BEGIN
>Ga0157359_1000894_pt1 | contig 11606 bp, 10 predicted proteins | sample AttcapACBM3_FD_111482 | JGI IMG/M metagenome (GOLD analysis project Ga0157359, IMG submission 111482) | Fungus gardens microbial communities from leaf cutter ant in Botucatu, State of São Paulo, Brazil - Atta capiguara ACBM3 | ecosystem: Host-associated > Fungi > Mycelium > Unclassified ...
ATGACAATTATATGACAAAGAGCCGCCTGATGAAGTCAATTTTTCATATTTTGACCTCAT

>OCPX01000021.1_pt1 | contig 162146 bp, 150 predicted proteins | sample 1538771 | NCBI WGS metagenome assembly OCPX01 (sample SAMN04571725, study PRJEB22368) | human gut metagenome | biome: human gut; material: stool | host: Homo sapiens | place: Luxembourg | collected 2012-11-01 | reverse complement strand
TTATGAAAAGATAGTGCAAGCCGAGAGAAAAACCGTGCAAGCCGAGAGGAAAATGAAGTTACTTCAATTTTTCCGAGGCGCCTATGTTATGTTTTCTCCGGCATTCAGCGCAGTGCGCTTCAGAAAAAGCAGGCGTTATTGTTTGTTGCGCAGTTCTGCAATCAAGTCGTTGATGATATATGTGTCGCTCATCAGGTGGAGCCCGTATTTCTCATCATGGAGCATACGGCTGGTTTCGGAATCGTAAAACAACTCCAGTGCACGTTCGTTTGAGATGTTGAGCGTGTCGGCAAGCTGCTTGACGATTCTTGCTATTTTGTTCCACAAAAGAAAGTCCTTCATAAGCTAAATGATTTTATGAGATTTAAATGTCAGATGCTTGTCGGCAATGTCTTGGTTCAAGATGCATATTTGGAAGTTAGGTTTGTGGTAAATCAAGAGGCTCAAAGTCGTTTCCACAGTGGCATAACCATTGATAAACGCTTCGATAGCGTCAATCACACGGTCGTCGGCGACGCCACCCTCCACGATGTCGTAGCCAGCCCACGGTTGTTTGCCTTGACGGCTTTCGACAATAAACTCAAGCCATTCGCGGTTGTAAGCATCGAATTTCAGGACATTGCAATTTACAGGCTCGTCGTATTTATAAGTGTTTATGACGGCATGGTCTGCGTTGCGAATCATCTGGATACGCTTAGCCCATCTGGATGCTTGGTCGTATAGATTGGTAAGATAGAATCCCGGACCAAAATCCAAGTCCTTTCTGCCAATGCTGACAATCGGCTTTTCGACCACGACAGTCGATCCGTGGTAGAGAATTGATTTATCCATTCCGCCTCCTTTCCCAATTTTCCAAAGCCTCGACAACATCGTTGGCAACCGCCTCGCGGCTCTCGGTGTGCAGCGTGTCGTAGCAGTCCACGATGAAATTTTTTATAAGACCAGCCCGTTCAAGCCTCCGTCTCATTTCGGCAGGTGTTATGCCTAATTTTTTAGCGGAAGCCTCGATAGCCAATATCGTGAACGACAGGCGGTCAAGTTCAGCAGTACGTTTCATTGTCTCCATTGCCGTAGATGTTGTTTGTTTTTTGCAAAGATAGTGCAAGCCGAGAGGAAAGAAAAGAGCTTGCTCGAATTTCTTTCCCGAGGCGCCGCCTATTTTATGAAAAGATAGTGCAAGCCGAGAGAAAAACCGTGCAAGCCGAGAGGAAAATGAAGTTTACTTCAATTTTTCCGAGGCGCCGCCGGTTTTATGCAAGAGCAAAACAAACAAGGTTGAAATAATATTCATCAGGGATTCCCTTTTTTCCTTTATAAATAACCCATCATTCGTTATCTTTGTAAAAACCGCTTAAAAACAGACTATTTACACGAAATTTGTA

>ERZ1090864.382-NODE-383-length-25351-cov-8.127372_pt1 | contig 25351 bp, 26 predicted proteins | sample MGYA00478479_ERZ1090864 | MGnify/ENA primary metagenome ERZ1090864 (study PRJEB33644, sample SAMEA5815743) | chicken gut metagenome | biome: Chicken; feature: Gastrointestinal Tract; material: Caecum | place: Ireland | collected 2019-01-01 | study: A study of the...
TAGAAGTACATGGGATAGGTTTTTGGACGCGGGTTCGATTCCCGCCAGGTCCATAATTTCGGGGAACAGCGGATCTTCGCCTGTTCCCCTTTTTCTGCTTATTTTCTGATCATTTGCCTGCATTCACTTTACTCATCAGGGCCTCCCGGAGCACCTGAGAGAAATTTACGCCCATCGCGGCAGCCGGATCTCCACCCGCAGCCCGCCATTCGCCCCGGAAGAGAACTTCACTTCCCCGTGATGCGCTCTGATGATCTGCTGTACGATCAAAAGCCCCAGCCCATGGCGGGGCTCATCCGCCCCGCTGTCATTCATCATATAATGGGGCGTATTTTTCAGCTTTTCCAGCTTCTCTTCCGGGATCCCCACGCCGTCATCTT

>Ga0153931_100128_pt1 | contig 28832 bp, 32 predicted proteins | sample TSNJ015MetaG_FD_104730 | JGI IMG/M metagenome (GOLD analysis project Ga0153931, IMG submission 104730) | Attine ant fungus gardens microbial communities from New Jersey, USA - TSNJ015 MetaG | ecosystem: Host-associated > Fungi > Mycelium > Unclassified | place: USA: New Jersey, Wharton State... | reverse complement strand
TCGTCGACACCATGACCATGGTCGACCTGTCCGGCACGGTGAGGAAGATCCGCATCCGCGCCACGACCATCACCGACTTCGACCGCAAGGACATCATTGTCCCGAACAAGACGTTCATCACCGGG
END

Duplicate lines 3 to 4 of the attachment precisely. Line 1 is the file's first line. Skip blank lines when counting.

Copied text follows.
>OCPX01000021.1_pt1 | contig 162146 bp, 150 predicted proteins | sample 1538771 | NCBI WGS metagenome assembly OCPX01 (sample SAMN04571725, study PRJEB22368) | human gut metagenome | biome: human gut; material: stool | host: Homo sapiens | place: Luxembourg | collected 2012-11-01 | reverse complement strand
TTATGAAAAGATAGTGCAAGCCGAGAGAAAAACCGTGCAAGCCGAGAGGAAAATGAAGTTACTTCAATTTTTCCGAGGCGCCTATGTTATGTTTTCTCCGGCATTCAGCGCAGTGCGCTTCAGAAAAAGCAGGCGTTATTGTTTGTTGCGCAGTTCTGCAATCAAGTCGTTGATGATATATGTGTCGCTCATCAGGTGGAGCCCGTATTTCTCATCATGGAGCATACGGCTGGTTTCGGAATCGTAAAACAACTCCAGTGCACGTTCGTTTGAGATGTTGAGCGTGTCGGCAAGCTGCTTGACGATTCTTGCTATTTTGTTCCACAAAAGAAAGTCCTTCATAAGCTAAATGATTTTATGAGATTTAAATGTCAGATGCTTGTCGGCAATGTCTTGGTTCAAGATGCATATTTGGAAGTTAGGTTTGTGGTAAATCAAGAGGCTCAAAGTCGTTTCCACAGTGGCATAACCATTGATAAACGCTTCGATAGCGTCAATCACACGGTCGTCGGCGACGCCACCCTCCACGATGTCGTAGCCAGCCCACGGTTGTTTGCCTTGACGGCTTTCGACAATAAACTCAAGCCATTCGCGGTTGTAAGCATCGAATTTCAGGACATTGCAATTTACAGGCTCGTCGTATTTATAAGTGTTTATGACGGCATGGTCTGCGTTGCGAATCATCTGGATACGCTTAGCCCATCTGGATGCTTGGTCGTATAGATTGGTAAGATAGAATCCCGGACCAAAATCCAAGTCCTTTCTGCCAATGCTGACAATCGGCTTTTCGACCACGACAGTCGATCCGTGGTAGAGAATTGATTTATCCATTCCGCCTCCTTTCCCAATTTTCCAAAGCCTCGACAACATCGTTGGCAACCGCCTCGCGGCTCTCGGTGTGCAGCGTGTCGTAGCAGTCCACGATGAAATTTTTTATAAGACCAGCCCGTTCAAGCCTCCGTCTCATTTCGGCAGGTGTTATGCCTAATTTTTTAGCGGAAGCCTCGATAGCCAATATCGTGAACGACAGGCGGTCAAGTTCAGCAGTACGTTTCATTGTCTCCATTGCCGTAGATGTTGTTTGTTTTTTGCAAAGATAGTGCAAGCCGAGAGGAAAGAAAAGAGCTTGCTCGAATTTCTTTCCCGAGGCGCCGCCTATTTTATGAAAAGATAGTGCAAGCCGAGAGAAAAACCGTGCAAGCCGAGAGGAAAATGAAGTTTACTTCAATTTTTCCGAGGCGCCGCCGGTTTTATGCAAGAGCAAAACAAACAAGGTTGAAATAATATTCATCAGGGATTCCCTTTTTTCCTTTATAAATAACCCATCATTCGTTATCTTTGTAAAAACCGCTTAAAAACAGACTATTTACACGAAATTTGTA